Born in 1940, one of eight children, Maxine Hong Kingston is the daughter of Chinese immigrants to America. Her father, a scholar in China, ran a laundry business and a gambling house in California; her mother, a doctor in China, helped with the laundry and worked in the fields. Maxine won scholarships to the University of California at Berkeley, where she returned to teach as Senior Lecturer in the Department of English. But alongside her academic life, she had embarked on a career as a writer, and her extraordinary books have become key texts in the American canon. In many ways this memoir recalls her first major work, The Woman Warrior, in which she blended Chinese myth with fiction and autobiography to reflect on her mother’s past life in China and the experience of immigrants to America.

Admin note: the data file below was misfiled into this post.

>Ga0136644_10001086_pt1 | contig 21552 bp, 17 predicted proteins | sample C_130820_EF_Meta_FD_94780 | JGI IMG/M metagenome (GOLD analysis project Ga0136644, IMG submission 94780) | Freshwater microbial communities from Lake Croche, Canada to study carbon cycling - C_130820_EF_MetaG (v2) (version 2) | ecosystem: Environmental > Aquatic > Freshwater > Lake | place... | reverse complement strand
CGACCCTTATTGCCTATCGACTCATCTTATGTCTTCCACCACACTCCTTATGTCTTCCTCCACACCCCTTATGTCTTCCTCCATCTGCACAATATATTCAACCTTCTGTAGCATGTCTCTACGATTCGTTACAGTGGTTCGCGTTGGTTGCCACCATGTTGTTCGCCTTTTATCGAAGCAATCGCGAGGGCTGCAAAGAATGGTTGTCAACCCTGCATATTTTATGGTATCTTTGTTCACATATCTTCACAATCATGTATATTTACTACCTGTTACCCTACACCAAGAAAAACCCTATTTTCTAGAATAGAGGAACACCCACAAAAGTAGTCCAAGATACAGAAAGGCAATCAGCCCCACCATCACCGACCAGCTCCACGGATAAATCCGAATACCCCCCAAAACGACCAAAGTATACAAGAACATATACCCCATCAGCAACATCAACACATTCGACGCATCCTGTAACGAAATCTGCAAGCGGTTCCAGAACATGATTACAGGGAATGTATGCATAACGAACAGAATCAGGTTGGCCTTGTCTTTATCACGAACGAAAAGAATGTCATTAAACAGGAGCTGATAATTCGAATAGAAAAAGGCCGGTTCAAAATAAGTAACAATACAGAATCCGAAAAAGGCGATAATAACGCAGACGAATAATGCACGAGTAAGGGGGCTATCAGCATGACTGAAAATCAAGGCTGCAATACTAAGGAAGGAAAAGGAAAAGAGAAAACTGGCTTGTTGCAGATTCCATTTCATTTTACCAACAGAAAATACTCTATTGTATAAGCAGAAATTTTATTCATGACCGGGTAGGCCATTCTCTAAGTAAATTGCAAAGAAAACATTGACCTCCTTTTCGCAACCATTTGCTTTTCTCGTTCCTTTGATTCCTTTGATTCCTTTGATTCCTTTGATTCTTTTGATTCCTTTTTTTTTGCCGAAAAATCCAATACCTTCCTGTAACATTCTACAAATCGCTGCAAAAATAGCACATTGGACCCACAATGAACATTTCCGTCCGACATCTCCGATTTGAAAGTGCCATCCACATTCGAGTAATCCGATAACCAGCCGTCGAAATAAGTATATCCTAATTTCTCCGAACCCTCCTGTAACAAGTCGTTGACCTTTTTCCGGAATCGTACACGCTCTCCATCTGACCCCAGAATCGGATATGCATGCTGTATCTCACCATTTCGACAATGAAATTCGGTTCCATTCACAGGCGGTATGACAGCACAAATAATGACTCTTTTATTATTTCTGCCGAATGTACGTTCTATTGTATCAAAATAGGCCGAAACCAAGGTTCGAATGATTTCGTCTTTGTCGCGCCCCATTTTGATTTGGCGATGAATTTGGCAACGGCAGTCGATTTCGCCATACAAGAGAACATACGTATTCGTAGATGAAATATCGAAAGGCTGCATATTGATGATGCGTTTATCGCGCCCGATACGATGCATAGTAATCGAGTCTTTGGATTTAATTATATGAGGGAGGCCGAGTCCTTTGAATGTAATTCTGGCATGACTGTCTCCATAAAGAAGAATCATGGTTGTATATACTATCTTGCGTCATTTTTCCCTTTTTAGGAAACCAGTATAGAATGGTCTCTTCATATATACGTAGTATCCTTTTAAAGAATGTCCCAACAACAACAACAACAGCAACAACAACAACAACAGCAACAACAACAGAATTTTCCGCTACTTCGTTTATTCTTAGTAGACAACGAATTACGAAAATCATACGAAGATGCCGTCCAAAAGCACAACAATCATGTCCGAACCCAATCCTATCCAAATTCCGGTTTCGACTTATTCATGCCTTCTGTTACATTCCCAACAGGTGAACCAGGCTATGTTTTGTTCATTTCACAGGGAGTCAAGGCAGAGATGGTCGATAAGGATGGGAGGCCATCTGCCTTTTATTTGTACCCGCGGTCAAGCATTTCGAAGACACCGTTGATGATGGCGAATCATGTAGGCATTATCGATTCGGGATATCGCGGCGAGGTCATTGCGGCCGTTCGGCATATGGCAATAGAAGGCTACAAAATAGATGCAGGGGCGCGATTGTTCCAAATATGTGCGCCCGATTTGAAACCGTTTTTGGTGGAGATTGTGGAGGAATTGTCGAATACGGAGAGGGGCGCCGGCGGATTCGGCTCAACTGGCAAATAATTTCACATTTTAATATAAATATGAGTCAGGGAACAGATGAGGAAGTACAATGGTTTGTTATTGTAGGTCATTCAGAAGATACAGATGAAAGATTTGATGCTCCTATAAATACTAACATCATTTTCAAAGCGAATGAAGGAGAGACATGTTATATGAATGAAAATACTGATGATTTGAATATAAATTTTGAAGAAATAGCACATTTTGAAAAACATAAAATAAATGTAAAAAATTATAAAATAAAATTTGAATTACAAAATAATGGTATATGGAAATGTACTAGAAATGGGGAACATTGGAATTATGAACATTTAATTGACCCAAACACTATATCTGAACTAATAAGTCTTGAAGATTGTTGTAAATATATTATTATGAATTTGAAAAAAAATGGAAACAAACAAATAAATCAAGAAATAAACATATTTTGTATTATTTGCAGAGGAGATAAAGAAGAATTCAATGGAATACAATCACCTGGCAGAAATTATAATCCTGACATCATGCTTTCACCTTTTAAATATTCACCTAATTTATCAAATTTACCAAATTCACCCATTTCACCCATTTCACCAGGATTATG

In I Love a Broad Margin to My Life, she writes from the point of view of being 65, looking back on a rich and complex life of literature and political activism, always against the background of what it is like to have a mixed Chinese-American identity. Passages of autobiography, in which she describes such events in her life as being imprisoned with Alice Walker for demonstrating against the Iraq war, meld with a fictional journey in which she sends her avatar Wittman Ah Sing on a trip to modern China. She also evokes her own poignant journey, without a guide, back to the villages of her father and mother. Beautifully written, endlessly thought-provoking, this is an important book from one of the major writers of her generation.